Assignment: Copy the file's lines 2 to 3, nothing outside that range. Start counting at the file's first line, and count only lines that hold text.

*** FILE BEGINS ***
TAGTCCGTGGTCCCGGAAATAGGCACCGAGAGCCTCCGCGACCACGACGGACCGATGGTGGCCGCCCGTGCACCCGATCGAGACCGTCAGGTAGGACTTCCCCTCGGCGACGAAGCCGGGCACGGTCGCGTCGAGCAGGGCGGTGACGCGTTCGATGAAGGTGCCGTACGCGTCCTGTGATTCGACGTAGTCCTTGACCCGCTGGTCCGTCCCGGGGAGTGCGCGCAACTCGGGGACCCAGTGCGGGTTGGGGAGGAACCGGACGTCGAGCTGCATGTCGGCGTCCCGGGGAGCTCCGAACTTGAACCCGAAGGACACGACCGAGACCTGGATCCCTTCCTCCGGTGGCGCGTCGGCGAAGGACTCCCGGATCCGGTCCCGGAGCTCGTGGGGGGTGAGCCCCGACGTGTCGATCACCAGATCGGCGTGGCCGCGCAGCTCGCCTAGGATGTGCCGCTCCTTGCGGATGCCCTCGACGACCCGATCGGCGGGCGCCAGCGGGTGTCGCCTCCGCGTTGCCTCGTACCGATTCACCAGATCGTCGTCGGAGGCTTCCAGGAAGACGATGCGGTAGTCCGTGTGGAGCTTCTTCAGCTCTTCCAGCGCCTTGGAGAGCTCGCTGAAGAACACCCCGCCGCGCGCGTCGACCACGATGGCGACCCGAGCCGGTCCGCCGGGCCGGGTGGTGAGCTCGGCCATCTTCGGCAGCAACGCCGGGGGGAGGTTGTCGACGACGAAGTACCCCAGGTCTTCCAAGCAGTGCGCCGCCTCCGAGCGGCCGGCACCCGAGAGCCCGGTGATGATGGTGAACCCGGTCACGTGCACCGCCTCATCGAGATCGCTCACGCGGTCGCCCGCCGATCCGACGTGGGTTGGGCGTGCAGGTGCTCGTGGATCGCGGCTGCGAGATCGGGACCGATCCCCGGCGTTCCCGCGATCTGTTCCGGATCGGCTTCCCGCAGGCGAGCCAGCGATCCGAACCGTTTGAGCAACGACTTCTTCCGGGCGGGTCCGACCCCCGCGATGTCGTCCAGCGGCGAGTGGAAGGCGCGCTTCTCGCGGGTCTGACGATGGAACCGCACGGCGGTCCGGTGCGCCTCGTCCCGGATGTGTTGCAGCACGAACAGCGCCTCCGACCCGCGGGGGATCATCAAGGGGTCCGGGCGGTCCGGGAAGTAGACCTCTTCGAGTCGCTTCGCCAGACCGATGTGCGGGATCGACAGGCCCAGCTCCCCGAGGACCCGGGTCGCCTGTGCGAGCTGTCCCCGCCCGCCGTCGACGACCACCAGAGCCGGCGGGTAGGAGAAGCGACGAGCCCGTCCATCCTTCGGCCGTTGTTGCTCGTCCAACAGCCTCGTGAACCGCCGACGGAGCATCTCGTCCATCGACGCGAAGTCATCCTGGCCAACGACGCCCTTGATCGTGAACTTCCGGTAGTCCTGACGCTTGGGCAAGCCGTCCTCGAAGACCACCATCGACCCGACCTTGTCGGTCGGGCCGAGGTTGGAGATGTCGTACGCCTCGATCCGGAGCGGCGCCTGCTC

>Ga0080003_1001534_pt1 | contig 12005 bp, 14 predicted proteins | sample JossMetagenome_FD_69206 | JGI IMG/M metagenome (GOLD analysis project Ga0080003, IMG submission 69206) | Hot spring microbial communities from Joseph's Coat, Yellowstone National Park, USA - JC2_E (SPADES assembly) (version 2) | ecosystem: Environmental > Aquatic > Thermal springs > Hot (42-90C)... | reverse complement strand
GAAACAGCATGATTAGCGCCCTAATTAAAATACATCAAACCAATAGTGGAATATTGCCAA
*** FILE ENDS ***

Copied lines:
>Ga0080003_1001534_pt1 | contig 12005 bp, 14 predicted proteins | sample JossMetagenome_FD_69206 | JGI IMG/M metagenome (GOLD analysis project Ga0080003, IMG submission 69206) | Hot spring microbial communities from Joseph's Coat, Yellowstone National Park, USA - JC2_E (SPADES assembly) (version 2) | ecosystem: Environmental > Aquatic > Thermal springs > Hot (42-90C)... | reverse complement strand
GAAACAGCATGATTAGCGCCCTAATTAAAATACATCAAACCAATAGTGGAATATTGCCAA